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U of T's Paul Young elected a fellow of U.K.'s Royal Academy of Engineering

Photo of Paul Young

Paul Young served as U of T's vice-president of research and innovation from 2007-2015

The University of Toronto's Paul Young, a professor emeritus in the Faculty of Applied Science & Engineering, has been elected a fellow of the Royal Academy of Engineering.

Founded in 1976, the Royal Academy of Engineering is the U.K.’s national academy for engineering. Its mandate is to bring together the most successful and talented engineers for the shared purpose of advancing and promoting excellence in engineering.

Young is the W. M. Keck Chair of Seismology and Rock Mechanics Emeritus and founding director of the Lassonde Institute. Over the past 40 years, he has pioneered many of the techniques used today in monitoring and interpreting induced seismicity in the mining, petroleum and nuclear waste disposal industries.

Young has not only made significant advances in the understanding of the fundamental mechanics of fracturing in brittle materials, micromechanical modelling and geophysical imaging, but he has created technology that applies these advances, much of which has been commercialized through two successful spinoff companies.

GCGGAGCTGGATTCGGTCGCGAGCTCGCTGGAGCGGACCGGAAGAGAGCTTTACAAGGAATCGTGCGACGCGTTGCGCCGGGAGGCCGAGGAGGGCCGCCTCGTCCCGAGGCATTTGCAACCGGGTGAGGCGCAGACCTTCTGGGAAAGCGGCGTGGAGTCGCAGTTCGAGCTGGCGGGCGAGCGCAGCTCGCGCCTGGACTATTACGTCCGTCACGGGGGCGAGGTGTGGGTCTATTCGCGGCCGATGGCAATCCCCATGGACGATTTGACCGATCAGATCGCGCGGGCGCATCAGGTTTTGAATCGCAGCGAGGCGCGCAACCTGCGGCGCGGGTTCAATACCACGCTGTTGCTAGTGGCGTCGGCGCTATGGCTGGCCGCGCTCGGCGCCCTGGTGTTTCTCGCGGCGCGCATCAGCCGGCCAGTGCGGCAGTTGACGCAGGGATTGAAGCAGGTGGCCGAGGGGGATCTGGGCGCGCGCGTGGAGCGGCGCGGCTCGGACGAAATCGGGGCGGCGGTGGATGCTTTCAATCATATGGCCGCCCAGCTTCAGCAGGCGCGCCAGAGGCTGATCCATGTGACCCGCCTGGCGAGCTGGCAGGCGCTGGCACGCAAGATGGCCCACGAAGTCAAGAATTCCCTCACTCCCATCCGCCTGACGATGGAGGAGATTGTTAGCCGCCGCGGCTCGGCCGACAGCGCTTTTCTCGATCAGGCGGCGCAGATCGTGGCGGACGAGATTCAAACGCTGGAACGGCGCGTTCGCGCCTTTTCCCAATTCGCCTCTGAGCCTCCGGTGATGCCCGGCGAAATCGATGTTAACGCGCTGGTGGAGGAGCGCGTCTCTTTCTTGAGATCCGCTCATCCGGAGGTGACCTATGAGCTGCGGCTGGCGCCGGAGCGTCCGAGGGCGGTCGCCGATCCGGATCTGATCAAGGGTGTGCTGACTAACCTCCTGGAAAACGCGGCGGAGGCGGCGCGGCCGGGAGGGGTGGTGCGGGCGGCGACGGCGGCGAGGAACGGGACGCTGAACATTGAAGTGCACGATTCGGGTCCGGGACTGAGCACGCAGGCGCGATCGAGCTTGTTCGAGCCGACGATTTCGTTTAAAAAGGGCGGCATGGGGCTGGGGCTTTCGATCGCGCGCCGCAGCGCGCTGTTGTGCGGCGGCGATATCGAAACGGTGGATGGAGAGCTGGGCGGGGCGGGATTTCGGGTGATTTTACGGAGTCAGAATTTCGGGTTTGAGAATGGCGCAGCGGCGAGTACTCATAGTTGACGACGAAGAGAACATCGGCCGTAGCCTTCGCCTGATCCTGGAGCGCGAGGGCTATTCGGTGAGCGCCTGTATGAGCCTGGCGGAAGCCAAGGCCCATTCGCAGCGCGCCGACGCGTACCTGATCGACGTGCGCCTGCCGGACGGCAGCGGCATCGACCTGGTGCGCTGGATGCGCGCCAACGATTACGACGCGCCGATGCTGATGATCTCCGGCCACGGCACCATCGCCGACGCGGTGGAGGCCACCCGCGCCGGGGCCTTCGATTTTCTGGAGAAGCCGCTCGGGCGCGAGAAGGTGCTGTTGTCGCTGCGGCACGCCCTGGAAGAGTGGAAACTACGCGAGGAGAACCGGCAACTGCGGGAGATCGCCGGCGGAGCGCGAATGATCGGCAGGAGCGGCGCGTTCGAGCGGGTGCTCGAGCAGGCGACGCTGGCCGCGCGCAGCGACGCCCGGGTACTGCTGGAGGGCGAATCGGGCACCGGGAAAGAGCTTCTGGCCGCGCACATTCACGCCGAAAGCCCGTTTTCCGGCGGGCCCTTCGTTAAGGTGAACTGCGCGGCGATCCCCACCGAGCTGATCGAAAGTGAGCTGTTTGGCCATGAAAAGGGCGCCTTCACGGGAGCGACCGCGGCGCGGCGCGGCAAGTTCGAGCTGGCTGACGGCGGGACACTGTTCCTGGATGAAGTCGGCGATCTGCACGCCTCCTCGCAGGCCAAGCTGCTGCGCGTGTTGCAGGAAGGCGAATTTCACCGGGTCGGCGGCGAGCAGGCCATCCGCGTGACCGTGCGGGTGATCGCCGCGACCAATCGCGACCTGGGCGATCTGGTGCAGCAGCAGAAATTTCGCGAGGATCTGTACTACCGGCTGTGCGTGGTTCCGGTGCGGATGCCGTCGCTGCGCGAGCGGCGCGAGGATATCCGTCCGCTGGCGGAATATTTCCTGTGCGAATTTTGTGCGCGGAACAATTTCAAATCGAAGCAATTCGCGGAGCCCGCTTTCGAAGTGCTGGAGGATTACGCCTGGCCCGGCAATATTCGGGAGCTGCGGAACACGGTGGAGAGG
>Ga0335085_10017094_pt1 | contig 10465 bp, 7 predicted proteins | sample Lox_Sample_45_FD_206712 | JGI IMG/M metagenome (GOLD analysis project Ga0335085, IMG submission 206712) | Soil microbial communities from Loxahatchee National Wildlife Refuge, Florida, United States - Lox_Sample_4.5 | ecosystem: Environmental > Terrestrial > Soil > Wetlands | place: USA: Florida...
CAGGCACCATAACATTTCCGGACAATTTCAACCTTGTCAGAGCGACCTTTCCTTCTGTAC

Young continues to develop innovative geophysical imaging techniques in rock fracture mechanics and investigate the synergy with advanced numerical modelling. He also advises oil and gas, mining, and radioactive waste companies throughout the world.

 “I am humbled and delighted to become a fellow of the Royal Academy of Engineering and want to take this opportunity to thank all those I have worked with over the years, especially my current and former graduate students and post-doctoral research fellows,” said Young. “I look forward to playing an active part in the professional activities of the academy.”

Young also served as U of T's vice-president of research and innovation from 2007-2015. 

Young is a fellow of the Royal Society of Canada, the American Association for the Advancement of Science, and the Institute of Materials, Minerals and Mining. He has received several major awards for his research and innovation, including the Willet G. Miller Gold Medal of the Royal Society of Canada for his research in earth sciences, the Queen Elizabeth II Diamond Jubilee Medal for services to scholarship in Canada, and the John A. Franklin Award for Rock Mechanics by the Canadian Geotechnical Society. A former president of the British Geophysical Association, he has published more than 250 scientific papers in refereed journals and conference proceedings.

“Paul’s exceptional contributions to the international fields of rock mechanics and geoengineering, as well as his ability to translate his findings from laboratory through successful commercialization, are truly remarkable,” said Cristina Amon, dean of the Faculty of Applied Science & Engineering. “He is most deserving of this prestigious recognition.”

The Royal Academy of Engineering will induct its newest members at the New Fellows'Dinner in London on Oct. 2.